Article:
Gwadar | Farrukh Saleem

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Gwadar has no potable water. Gwadar lives on rainwater. Gwadar lives on the Akra Kaur Dam. In 2005, Akra was flooded because of torrential rains-and there was plenty of water. In 2012, Akra dried up and Gwadar had no drinking water. In early 2016, Akra dried up and Gwadar had no drinking water. Lo and behold, on September 1, 2016, PM Nawaz Sharif said that he was “glad to see Gwadar turning into an international city.” Can anyone name an international city that has no drinking water?

Currently, Gwadar needs 4.6 million gallons of water. Akra can only supply 2.5 million. By 2020, they say, Gwadar will need 12 million. Yes, the desalination plant in Karwat is supplying 200,000 gallons of water. And yes, the National Accountability Bureau (NAB) recently found that the “water pipelines needed to supply water to the city were missing.”

Gwadar has no electricity. After every hour there’s two hours of loadshedding. On June 30, 2016, the Ministry of Water and Power informed the Parliamentary Committee on CPEC that 100 MW of electricity will be made available to Gwadar from Iran by end-2017. The Gwadar Port Authority (GPA) told the same Committee that the Gwadar Port will not be receiving even a single unit of electricity from Iran. Lo and behold, on September 1, 2016, PM Nawaz Sharif said that “Gwadar would soon emerge as one of the country’s most prosperous cities…” Imagine: we need Iran to power Gwadar.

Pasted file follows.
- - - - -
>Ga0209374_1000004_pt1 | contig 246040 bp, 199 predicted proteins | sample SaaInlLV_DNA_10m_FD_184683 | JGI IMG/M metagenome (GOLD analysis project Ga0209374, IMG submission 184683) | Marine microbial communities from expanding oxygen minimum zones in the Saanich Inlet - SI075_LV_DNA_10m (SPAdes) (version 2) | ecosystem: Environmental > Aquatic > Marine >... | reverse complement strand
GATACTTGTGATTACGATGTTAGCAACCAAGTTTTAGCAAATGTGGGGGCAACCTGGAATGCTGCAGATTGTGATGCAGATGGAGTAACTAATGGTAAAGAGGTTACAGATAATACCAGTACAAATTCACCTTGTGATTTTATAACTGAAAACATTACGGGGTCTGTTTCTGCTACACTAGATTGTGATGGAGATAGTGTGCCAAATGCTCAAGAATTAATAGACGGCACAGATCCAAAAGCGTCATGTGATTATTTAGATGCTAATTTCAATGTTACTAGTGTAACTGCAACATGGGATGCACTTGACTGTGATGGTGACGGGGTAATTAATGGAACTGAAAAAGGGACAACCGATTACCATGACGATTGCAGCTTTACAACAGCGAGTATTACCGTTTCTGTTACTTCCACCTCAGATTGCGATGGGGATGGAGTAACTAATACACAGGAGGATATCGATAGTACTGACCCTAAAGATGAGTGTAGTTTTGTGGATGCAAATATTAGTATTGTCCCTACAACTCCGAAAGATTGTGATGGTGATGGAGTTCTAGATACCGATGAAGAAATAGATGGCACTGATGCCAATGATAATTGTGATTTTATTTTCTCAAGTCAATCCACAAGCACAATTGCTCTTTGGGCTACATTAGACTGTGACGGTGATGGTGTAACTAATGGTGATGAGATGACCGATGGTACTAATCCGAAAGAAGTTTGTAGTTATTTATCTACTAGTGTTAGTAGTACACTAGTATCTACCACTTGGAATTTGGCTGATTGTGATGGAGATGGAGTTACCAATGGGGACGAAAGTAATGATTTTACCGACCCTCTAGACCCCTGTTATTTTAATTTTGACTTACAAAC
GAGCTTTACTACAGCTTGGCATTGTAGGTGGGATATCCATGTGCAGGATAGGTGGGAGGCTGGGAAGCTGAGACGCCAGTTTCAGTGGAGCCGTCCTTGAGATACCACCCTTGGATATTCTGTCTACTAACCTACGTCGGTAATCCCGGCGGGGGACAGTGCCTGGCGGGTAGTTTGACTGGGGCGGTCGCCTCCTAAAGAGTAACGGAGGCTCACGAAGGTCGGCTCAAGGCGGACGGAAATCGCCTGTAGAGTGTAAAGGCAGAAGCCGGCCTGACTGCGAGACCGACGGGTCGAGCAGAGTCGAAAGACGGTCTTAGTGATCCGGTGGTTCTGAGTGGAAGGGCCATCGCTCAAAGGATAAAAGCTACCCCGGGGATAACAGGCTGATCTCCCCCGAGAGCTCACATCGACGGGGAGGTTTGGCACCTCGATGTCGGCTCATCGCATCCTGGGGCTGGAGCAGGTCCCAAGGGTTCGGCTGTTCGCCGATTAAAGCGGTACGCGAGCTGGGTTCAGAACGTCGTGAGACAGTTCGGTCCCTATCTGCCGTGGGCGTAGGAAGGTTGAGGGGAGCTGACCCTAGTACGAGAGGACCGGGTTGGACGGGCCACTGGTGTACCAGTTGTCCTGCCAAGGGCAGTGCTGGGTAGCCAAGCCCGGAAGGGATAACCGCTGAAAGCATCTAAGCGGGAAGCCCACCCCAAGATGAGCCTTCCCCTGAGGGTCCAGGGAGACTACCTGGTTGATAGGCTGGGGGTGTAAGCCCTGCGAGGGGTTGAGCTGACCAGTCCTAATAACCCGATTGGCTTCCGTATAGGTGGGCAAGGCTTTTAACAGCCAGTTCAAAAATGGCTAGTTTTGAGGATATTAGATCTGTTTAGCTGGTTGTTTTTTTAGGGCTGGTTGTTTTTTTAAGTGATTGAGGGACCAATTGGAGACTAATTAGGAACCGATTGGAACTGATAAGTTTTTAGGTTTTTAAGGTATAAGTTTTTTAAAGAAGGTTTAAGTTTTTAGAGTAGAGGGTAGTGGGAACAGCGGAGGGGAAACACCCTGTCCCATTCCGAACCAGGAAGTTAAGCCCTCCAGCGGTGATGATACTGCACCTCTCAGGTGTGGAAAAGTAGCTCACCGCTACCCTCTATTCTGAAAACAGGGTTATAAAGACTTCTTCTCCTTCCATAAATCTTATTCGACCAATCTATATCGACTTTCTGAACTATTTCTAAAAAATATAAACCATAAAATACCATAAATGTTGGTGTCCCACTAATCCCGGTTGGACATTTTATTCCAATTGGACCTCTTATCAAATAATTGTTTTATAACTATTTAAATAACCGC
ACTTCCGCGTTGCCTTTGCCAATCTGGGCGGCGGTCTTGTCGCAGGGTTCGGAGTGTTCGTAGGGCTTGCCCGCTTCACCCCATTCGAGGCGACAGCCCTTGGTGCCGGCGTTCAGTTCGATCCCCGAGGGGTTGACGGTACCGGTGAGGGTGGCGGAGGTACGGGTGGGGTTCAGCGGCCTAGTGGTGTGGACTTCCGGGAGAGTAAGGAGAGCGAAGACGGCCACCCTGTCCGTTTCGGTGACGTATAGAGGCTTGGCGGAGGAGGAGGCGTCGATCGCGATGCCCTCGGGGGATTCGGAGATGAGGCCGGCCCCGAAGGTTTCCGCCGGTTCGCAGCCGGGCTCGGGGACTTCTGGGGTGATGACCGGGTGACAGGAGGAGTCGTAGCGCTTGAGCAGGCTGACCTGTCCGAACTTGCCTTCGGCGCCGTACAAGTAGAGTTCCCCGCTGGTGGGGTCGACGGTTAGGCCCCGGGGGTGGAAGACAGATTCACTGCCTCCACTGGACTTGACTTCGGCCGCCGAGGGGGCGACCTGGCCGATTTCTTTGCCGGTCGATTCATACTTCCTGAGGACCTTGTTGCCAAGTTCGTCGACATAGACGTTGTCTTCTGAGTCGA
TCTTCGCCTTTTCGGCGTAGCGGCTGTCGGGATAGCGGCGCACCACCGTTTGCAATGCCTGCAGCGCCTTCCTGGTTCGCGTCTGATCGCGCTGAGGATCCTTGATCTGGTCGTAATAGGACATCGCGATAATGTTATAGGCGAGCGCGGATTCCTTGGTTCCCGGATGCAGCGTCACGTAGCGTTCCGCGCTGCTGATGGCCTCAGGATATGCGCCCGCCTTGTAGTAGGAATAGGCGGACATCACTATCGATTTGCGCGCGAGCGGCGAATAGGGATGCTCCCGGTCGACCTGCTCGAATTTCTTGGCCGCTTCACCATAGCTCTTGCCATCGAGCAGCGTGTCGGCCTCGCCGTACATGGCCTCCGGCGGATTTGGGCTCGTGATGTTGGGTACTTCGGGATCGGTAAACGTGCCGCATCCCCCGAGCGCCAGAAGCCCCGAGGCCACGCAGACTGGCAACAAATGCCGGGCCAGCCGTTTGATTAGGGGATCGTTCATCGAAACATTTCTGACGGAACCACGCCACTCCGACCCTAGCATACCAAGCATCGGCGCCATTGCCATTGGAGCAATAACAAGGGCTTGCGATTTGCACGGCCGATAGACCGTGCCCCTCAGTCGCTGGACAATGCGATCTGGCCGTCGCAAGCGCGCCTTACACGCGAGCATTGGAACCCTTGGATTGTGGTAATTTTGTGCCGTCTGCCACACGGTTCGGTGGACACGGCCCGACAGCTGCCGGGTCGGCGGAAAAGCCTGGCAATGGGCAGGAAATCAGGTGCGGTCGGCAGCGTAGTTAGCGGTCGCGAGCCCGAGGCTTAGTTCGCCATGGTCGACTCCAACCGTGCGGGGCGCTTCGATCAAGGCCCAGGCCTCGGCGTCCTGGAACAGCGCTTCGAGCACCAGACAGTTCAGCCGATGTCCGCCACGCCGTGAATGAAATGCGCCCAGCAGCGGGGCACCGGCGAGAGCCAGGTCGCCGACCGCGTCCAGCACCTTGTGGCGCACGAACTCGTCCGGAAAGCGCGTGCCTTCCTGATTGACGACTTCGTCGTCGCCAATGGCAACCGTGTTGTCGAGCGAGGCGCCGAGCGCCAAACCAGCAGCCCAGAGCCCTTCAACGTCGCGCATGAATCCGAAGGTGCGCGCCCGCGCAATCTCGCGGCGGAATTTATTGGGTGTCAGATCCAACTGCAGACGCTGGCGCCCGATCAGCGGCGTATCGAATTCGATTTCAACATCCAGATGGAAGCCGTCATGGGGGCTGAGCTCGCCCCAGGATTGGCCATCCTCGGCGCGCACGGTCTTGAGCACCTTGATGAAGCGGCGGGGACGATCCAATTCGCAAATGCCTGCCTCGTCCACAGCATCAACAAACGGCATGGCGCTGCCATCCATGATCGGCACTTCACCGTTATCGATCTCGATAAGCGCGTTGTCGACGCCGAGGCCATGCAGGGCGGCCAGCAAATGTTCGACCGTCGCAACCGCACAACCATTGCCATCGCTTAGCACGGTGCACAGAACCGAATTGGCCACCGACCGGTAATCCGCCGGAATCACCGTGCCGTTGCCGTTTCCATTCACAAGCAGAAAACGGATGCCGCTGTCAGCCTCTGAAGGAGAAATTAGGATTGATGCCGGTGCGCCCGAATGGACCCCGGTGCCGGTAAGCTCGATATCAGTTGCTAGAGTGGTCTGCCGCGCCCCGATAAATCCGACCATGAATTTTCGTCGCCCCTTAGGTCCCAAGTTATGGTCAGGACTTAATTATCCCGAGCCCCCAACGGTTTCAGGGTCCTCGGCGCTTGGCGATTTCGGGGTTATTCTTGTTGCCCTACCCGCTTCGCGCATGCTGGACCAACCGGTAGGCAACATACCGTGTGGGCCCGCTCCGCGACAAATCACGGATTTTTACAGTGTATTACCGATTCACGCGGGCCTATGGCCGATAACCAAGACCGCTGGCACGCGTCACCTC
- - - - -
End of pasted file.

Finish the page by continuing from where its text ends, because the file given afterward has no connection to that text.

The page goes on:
Gwadar does not have an educated labour force – the literacy rate is 25 percent. Gwadar has only one degree college (and no college for girls). The ‘mega-city-to-be’ has no university.

The Government Higher Secondary School Pasni, the largest in the area, has roofs that are at risk of falling over over-crowded classrooms. If and when there is electricity students routinely get electrocuted because of exposed wiring and broken switches. The school has no drinking water. To be certain, neither the provincial nor the federal government has Gwadar’s education on their agendas.

According to the Pakistan Bureau of Statistics, Gwadar has a total of 33,680 housing units of which only 20 percent are pacca. Of the total, only 35 percent have electricity. Of the total, only 45 percent have piped water. Of the total, only 0.86 percent has gas for cooking.

Yes, a hospital operated by the Gwadar Development Authority, has been lying idle for the past eight years. In April 2016, the chief of army staff, while visiting the area, ordered the authorities to reopen the hospital.

As of right now, Gwadar is not even a city. As of right now, Gwadar has no drinking water, almost no electricity, little or no educational facilities and little or no health facilities. As of right now, Gwadar has none of the stuff that most cities do. As of right now, Gwadar has no right to be even called a ‘city’. As for the future, our ‘most prosperous mega city’ is being built on Chinese illusions more than anything else. Will the Chinese bring their own supply of drinking water?

Yes, ‘time is an illusion. Lunchtime doubly so’.